'Lost' Stephen Stills Recordings Released On April 26, 1968, singer Stephen Stills paid a recording engineer to "just roll tape" on a few new songs Stills had been working on. Many of those songs would go on to define his career — both with Crosby, Stills & Nash and in his solo work. The recording sessions were recently released on CD.
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'Lost' Stephen Stills Recordings Released

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'Lost' Stephen Stills Recordings Released

'Lost' Stephen Stills Recordings Released

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We close our program tonight with a dip into the rock and roll archives.

Our story starts in 1978, trumpeter Joe Colasurdo was wrapping up his last rehearsal at Rising Sun Studios in New York City. The place was going out of business, and the owner told Colasurdo to help himself to any of the recordings that were left behind.

Mr. JOE COLASURDO (Jazz Musician): Basically, he says, look to any crates of tapes that you want, you better take them now because it's going to wind up in the dumpster. So I took a milk crate full of tapes, basically, we used to record over. When I got them back home, I noticed that some of them had Steve Stills written on the back.

ELLIOTT: When he played the tapes, this is some of what he heard.

(Soundbite of song "Helplessly Hoping")

Mr. STEPHEN STILLS (Jazz Musician): (Singing) Helplessly hoping her harlequin hovers nearby. Awaiting a word.

ELLIOTT: These were the first demo recordings, musical pencil sketches really, that would later become works of art and huge hits for Crosby, Stills & Nash.

(Soundbite of song "Helplessly Hoping")

Mr. STILLS: (Singing) Fly, only to trip at the sound of good-bye.

ELLIOTT: Joe Colasurdo spent more than 25 years trying to get the original tapes back to Stephen Stills to no avail. Finally, a few years ago, he reached Stills' musical partner, Graham Nash.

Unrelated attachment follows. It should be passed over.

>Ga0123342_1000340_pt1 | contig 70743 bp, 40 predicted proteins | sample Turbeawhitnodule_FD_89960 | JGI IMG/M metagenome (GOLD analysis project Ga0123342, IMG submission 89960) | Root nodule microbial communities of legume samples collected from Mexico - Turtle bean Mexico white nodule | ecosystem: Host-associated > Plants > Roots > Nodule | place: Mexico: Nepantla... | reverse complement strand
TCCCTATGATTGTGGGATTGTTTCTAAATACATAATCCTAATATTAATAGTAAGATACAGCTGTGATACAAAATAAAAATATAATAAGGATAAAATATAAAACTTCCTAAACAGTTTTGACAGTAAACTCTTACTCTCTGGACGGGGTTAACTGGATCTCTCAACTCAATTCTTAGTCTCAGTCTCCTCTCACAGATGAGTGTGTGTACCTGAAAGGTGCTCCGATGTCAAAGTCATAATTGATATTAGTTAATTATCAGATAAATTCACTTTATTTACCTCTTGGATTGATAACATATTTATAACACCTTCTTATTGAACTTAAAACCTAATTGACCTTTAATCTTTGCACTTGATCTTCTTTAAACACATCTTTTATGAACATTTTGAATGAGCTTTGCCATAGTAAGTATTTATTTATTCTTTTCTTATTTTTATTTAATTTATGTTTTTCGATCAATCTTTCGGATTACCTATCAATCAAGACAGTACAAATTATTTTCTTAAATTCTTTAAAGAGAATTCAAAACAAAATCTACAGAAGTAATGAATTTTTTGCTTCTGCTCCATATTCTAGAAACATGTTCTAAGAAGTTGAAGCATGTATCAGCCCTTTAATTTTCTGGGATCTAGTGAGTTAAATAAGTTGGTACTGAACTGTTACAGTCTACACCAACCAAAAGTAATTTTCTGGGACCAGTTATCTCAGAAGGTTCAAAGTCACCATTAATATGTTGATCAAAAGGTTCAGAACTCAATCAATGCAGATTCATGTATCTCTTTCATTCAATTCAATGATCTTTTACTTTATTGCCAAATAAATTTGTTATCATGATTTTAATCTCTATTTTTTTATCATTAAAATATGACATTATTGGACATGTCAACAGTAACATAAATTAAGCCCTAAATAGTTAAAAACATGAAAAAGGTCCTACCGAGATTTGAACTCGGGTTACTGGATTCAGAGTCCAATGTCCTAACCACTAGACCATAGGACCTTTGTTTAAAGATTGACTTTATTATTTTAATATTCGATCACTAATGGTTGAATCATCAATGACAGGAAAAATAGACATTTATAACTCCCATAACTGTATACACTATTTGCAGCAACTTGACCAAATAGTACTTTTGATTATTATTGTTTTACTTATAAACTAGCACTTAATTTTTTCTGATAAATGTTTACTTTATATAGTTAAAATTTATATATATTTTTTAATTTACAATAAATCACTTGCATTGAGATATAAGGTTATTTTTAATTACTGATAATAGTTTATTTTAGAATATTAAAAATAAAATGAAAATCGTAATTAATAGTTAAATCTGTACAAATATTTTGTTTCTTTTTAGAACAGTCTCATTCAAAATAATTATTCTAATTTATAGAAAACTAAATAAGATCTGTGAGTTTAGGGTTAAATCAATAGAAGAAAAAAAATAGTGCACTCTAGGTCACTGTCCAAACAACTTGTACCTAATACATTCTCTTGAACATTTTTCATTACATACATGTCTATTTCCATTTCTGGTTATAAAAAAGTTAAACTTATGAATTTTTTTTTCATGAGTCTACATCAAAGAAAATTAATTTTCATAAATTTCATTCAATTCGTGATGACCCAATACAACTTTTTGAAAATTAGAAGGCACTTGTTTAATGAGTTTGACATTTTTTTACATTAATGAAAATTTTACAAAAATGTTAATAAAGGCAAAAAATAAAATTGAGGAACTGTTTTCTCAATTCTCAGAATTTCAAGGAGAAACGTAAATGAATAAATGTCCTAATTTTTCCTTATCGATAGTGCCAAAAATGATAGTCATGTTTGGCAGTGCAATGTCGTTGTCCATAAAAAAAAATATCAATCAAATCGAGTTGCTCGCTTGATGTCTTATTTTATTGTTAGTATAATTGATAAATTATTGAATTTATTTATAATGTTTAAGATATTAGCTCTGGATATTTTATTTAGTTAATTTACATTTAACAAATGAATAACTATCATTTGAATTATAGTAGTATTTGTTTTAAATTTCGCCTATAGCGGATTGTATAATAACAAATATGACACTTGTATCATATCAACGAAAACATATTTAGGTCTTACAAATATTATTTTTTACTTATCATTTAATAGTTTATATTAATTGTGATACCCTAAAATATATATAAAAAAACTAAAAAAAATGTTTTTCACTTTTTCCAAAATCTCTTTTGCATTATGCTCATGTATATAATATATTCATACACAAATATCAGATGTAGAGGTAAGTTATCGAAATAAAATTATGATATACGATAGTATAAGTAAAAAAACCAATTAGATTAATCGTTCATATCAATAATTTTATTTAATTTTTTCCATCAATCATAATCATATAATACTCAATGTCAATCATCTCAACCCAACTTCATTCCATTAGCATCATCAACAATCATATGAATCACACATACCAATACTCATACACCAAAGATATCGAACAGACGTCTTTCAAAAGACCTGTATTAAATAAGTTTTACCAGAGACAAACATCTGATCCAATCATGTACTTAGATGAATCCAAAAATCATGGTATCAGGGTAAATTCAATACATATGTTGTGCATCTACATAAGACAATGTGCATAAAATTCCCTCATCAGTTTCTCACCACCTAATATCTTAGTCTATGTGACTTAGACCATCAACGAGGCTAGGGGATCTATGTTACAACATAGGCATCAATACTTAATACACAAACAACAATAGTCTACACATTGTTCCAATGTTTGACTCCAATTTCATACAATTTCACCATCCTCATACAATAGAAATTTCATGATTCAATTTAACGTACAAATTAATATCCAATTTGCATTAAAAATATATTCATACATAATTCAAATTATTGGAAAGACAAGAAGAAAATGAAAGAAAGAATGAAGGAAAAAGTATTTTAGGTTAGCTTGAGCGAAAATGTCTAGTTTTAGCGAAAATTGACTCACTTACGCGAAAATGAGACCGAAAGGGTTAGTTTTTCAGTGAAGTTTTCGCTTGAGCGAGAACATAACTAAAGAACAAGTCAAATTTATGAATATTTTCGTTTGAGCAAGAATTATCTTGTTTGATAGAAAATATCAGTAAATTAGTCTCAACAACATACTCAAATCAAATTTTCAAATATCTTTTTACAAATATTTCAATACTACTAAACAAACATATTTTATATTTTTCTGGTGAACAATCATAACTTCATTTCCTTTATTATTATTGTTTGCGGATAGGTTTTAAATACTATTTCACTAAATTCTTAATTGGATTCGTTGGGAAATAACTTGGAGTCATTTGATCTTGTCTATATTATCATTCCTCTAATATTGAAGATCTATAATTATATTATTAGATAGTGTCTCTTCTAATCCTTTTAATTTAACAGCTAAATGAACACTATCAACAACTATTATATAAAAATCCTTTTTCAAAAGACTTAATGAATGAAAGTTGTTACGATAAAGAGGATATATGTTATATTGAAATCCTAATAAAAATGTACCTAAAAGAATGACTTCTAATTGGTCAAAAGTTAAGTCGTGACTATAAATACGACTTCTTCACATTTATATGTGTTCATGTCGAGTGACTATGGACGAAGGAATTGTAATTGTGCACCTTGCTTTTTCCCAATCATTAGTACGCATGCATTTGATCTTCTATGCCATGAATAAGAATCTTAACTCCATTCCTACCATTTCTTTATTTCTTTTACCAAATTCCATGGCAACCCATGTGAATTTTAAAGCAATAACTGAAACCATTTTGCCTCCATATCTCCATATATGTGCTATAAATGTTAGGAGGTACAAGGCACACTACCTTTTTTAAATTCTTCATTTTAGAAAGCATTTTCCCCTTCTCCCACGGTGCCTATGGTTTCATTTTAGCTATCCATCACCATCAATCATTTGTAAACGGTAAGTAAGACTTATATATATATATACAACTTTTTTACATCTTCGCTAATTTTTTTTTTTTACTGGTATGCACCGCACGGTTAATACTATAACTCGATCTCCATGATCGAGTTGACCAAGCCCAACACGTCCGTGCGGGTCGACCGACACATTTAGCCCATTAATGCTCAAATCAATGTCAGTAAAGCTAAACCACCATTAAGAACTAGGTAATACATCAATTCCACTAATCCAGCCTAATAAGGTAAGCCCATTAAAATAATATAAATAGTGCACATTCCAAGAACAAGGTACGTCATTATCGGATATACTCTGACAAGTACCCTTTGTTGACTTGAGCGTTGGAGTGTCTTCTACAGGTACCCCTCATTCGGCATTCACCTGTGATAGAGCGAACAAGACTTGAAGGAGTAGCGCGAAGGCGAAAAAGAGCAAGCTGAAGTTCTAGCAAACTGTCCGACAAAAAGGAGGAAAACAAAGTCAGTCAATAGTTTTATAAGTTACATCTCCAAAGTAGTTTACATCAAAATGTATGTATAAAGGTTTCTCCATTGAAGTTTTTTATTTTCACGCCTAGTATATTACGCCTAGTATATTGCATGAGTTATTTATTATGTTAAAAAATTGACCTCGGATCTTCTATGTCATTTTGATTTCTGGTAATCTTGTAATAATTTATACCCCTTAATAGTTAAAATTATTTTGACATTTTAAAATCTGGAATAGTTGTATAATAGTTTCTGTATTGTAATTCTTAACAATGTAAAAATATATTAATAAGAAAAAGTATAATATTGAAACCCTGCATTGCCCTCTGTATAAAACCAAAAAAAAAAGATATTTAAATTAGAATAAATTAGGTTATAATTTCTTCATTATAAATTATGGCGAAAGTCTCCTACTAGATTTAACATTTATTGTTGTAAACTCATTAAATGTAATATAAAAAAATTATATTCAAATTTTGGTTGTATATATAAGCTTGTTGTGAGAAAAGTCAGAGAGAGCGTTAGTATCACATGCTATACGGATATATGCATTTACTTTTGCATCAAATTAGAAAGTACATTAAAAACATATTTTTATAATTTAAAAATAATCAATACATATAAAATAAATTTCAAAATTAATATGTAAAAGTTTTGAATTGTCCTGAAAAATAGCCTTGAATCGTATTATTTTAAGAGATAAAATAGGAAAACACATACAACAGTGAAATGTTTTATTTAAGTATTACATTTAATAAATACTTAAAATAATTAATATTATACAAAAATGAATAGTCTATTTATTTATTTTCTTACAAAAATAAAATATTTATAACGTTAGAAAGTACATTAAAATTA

Mr. COLASURDO: When I handed it to him, he even asked me, so you realize you're holding a piece of rock and roll history here, and I said, yes I do.

(Soundbite of song "Change Partners")

Mr. STILLS: (Singing) So we change partners. Time to change partners.

ELLIOTT: These early recordings of Stephen Stills came out this past week on a CD called "Just Roll Tape: April 26th, 1968." I spoke with Stephen Stills by telephone yesterday.

Had you forgotten about this recording completely or did you have a copy?

Mr. STILLS: Yeah. I took a cassette and then played for the guys once, I think, just to learn the songs and then I lost the cassette, you know, eons ago. So I mean, this was really a gift from the gods and this guy is just a friend for life. You got a friend for life for me, that's for sure.

ELLIOTT: How did you first find out that these tapes had resurfaced?

Mr. STILLS: He got through to Graham and Graham took them back to the studio. He didn't tell me. He put the tape on a machine and the thing played straight off. And then he told me about it. And he said, you should put it out just like it is because it's a really wonderful little snapshot into those times.

(Soundbite of "Suite: Judy Blue Eyes")

Mr. STILLS: (Singing) Remember what we've said and done and felt about each other, oh babe, have mercy.

ELLIOTT: So when you first heard these recordings, what was going through your mind? I mean, who is this Stephen Stills?

Mr. STILLS: My goodness, (unintelligible) that's everything so high.

(Soundbite of laughter)

Mr. STILLS: As Tony Bennett once advised me to never be afraid to lower the key or use it as prompter(ph). I actually - there's some things that I still do in the original key. But the "Suite," of course, isn't one of them. I mean, literally, that was, you know, it just sound - that was - I sounded so innocent.

ELLIOTT: On "Suite: Judy Blue Eyes"?

Mr. STILLS: Mm-hmm. You know, like the middle part of the "Suite," I actually like it better the way it is on this little demo.

(Soundbite of "Suite: Judy Blue Eyes")

Mr. STILLS: (Singing) Friday evening, Saturday in the afternoon, what have you got to do?